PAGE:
Summary: If the gospel is only successful among one stratum of society, it loses its punch. But if the gospel assembles people from both sides of the track (rich and poor), there is an intrigue to the gospel.

Jesus kept the wrong company.

In the later decades of the nineteenth century, Hell’s Half-Acre was known as the red-light district of Fort Worth. While the area was cleared in the 1960s for the Tarrant County Convention Center, it was, as the name suggests, a rough and rowdy district. In the 1870s, the Chisholm Trail was the cattle trail from Texas to Kansas that ran through the lower end of downtown. It was here that you could find two-story saloons, dance halls, and bordellos. The more famous of the Old West were men like Bat Masterson, Wyatt Earp, Doc Holliday, and Butch Cassidy and the Sundance Kid. It was in Hell’s Half-Acre that you could find what one newspaper writer said were, “…lewd women of all ages 16-40… the experienced thief, [and] the ordinary murderer…”

We begin a series of messages known as Jesus Loves Sinners. Today, I want to explore with you Jesus’ connections to people on the other side of the tracks.

After this he went out and saw a tax collector named Levi, sitting at the tax booth. And he said to him, “Follow me.” And leaving everything, he rose and followed him.

And Levi made him a great feast in his house, and there was a large company of tax collectors and others reclining at table with them. And the Pharisees and their scribes grumbled at his disciples, saying, “Why do you eat and drink with tax collectors and sinners?” And Jesus answered them, “Those who are well have no need of a physician, but those who are sick. I have not come to call the righteous but sinners to repentance.” (Luke 5:27-32)

1. Birds of a Feather, Flock Together

There’s a saying that the religious people of Jesus’ day knew well and it continues to our day. Your mother told it to you, “Be careful of the company you keep.” Those with whom you assemble, we soon resemble. And this is at the heart of a religious controversy that swept over Jesus in today’s story.

When the new convert, Levi, threw a great banquet for Jesus, he didn’t limit his invitations to his new Christian friends, the deacons and preachers. Instead, he invited his fiends.

“And Levi made him a great feast in his house, and there was a large company of tax collectors and others reclining at table with them.” (Luke 5:29)

Soon, the cauldron of controversy began to boil over. This story is found in three of the four Gospel: Matthew, Mark, and Luke. And it’s one of several controversial stories where Jesus offends the religious leaders of His day.

Levi is also known as Matthew for people in that day were often known by two names. Matthew is famously known as the person who wrote the first book of the New Testament. Just as Simon Peter could be called by either name, so Levi is also called Matthew. Matthew, as I’ll refer to him throughout the message, was a tax collector.

Tax collectors play a significant role in the pages of the four Gospels as it does in today’s story. Later on in Luke, we’ll meet a short little man named Zacchaeus , who gets up in a tree to see Jesus because of the overwhelming crowds surrounding Jesus. Zacchaeus was a chief tax collector. While Matthew’s role was not a supervisory role, he was nevertheless a tax collector. Just like Matthew, Jesus chooses to eat in the home of Zacchaeus as well. Jesus’ actions flew into the face of “Be careful of the company you keep.”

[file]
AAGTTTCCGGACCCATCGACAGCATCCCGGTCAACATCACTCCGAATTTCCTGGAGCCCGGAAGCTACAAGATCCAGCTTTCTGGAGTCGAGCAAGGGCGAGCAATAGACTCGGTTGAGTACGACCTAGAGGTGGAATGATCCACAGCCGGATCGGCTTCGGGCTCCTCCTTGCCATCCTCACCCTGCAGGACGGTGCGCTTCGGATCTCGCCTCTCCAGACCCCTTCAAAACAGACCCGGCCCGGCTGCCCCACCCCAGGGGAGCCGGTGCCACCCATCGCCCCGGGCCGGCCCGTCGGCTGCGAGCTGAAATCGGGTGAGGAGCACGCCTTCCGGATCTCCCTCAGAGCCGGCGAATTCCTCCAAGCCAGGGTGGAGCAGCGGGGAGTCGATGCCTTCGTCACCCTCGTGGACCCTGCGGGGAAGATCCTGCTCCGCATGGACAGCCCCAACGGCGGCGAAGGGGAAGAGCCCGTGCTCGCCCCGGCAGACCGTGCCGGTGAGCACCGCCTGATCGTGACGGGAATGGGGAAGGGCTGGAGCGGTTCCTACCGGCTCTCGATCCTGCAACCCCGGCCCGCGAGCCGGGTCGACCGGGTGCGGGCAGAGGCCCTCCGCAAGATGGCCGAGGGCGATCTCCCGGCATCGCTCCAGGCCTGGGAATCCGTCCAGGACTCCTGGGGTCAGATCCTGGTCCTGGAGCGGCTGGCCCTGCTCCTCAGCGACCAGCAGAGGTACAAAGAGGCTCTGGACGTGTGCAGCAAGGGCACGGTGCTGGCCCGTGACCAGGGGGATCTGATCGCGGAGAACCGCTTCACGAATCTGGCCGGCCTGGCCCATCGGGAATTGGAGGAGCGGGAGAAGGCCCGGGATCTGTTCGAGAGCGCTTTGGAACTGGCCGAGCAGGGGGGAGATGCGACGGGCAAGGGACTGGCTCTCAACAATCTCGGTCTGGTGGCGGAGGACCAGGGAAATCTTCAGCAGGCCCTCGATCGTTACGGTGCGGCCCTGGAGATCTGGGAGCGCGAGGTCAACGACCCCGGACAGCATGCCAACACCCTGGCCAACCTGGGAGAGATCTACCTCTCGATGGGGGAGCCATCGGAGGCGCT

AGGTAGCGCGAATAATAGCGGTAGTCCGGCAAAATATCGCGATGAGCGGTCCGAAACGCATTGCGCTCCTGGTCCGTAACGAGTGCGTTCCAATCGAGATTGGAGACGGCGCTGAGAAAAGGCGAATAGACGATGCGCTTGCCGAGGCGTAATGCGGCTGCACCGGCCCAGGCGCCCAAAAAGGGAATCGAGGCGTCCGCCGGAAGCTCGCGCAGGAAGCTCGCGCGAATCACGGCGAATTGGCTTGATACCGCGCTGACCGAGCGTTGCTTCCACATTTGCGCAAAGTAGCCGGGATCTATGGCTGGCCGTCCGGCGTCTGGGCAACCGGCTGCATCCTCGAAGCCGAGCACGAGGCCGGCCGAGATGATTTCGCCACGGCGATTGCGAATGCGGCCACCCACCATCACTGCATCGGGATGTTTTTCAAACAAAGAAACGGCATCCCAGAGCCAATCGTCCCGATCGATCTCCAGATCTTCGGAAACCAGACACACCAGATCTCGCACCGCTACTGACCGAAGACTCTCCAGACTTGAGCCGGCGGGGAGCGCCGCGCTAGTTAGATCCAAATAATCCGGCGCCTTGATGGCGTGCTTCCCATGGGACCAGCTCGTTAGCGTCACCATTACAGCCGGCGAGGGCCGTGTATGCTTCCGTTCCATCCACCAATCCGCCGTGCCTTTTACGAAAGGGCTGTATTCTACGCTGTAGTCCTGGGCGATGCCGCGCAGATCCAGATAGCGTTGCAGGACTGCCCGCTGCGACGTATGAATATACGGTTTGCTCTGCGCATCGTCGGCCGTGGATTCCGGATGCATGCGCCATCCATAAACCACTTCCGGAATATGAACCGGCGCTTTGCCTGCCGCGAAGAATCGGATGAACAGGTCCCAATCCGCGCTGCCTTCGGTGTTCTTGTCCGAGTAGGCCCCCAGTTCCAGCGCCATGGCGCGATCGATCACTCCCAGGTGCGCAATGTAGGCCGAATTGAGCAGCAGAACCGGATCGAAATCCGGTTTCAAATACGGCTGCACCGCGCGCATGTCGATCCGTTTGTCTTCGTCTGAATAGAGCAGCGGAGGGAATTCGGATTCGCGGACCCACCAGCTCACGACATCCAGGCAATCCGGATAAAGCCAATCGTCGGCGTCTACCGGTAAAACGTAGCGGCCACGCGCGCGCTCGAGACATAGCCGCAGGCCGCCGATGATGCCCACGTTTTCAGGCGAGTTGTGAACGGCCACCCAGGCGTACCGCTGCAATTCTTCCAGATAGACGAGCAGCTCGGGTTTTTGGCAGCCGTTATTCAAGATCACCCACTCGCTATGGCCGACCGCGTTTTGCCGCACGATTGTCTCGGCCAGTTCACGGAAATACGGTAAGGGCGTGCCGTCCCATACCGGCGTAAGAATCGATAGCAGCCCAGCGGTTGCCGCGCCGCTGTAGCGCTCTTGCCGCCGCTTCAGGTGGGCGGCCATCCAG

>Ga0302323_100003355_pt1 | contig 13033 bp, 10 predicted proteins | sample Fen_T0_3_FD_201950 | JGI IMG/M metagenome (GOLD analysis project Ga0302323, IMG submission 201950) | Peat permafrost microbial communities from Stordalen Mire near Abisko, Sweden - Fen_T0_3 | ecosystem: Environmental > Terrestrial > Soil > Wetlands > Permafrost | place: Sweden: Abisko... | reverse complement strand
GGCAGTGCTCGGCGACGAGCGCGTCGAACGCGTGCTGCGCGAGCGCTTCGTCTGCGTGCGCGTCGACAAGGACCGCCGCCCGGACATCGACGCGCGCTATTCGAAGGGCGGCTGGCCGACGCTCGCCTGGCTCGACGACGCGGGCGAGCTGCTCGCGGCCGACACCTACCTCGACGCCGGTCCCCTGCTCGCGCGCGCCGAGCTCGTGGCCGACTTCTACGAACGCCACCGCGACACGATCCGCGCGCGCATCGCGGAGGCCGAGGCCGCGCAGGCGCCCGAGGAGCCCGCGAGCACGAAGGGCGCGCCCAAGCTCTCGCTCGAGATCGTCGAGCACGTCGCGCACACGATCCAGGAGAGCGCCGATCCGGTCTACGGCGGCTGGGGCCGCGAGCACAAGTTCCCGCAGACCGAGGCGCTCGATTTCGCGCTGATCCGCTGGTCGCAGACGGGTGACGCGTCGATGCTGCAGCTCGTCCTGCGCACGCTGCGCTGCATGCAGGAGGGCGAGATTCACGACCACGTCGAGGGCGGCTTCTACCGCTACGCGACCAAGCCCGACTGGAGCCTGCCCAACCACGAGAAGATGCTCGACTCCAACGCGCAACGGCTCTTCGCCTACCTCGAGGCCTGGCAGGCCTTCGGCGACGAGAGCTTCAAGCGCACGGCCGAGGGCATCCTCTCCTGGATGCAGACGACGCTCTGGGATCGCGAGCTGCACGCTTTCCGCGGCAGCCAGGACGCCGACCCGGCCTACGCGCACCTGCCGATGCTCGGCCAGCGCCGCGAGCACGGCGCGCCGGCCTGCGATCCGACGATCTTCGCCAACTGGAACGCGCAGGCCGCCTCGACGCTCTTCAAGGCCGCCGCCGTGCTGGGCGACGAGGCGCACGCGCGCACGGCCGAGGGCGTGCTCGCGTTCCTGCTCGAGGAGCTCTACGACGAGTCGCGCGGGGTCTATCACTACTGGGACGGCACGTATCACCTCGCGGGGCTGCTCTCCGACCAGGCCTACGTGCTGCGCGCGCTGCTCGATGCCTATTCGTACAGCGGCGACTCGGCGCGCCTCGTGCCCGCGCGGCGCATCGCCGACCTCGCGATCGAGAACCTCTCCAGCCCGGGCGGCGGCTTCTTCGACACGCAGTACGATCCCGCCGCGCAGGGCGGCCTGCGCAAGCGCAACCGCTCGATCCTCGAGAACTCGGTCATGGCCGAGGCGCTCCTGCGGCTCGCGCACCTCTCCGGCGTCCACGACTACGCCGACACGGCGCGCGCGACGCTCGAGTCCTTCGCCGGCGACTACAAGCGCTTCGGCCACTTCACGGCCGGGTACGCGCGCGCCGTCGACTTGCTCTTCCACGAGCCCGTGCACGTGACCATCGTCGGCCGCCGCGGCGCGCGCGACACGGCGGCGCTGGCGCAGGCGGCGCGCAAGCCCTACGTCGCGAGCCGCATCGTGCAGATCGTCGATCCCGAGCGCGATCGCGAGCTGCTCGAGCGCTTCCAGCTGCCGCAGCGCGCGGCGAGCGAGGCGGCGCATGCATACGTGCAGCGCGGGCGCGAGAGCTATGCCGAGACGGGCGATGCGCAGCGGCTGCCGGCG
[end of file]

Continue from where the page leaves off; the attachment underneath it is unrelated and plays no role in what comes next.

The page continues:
Taxes in the Roman Empire were a complex affair. Cities would lease the right to collect taxes to individuals who bid for the right to do so. Usually, the rights to collect taxes would go to the highest bidder. People like Matthew would not only collect the tax that Rome had stipulated, but would also have added a surcharge to meet his expenses. He would be allowed to keep this additional amount. People of Palestine would have a land tax, as we do today, but they would also have a toll tax. Then there was also a tax on all items that were purchases or leased in a region, like our sales tax. It was this tax that would be collected in the major cities of the day. In all, it’s estimated that somewhere between twenty and thirty percent of one’s income went to taxes in the region of Palestine.

Capernaum was the last village located on the road between Herod Antipas’ territory and Herod Philip’s territory. It was there that Matthew set himself in a good position to receive taxes on the goods that passed along this busy road. The system was susceptible to great abuse. Most tax collectors received a considerable sum of the money they collected. Matthew was most likely a wealthy man. People despised tax collectors in Jesus’ day. They were seen as cheats like we see gangsters in our day. People who had to travel for business would be taxed as they traveled through each local city. The Jews of the day considered this robbery. People in Matthew’s chosen profession were notoriously dishonest as they gouged people with extortionate tax rates. They were beyond hope and were grouped with adulterers, pimps, yes-men, and snitches.

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